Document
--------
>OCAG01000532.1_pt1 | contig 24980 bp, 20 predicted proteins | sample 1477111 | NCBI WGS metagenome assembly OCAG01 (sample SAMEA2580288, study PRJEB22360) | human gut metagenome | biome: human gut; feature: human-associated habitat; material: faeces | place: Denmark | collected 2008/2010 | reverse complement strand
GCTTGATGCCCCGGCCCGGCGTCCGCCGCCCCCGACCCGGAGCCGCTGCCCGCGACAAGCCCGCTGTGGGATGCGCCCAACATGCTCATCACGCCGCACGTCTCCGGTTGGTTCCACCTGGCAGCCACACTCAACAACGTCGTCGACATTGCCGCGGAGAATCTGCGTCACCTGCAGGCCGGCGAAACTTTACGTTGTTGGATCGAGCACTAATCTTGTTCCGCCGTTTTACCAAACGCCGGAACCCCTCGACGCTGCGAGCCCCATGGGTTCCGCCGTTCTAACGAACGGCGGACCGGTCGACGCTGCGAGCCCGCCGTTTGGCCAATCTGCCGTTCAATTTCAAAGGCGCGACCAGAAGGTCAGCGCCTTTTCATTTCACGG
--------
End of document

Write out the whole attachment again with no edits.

>OCAG01000532.1_pt1 | contig 24980 bp, 20 predicted proteins | sample 1477111 | NCBI WGS metagenome assembly OCAG01 (sample SAMEA2580288, study PRJEB22360) | human gut metagenome | biome: human gut; feature: human-associated habitat; material: faeces | place: Denmark | collected 2008/2010 | reverse complement strand
GCTTGATGCCCCGGCCCGGCGTCCGCCGCCCCCGACCCGGAGCCGCTGCCCGCGACAAGCCCGCTGTGGGATGCGCCCAACATGCTCATCACGCCGCACGTCTCCGGTTGGTTCCACCTGGCAGCCACACTCAACAACGTCGTCGACATTGCCGCGGAGAATCTGCGTCACCTGCAGGCCGGCGAAACTTTACGTTGTTGGATCGAGCACTAATCTTGTTCCGCCGTTTTACCAAACGCCGGAACCCCTCGACGCTGCGAGCCCCATGGGTTCCGCCGTTCTAACGAACGGCGGACCGGTCGACGCTGCGAGCCCGCCGTTTGGCCAATCTGCCGTTCAATTTCAAAGGCGCGACCAGAAGGTCAGCGCCTTTTCATTTCACGG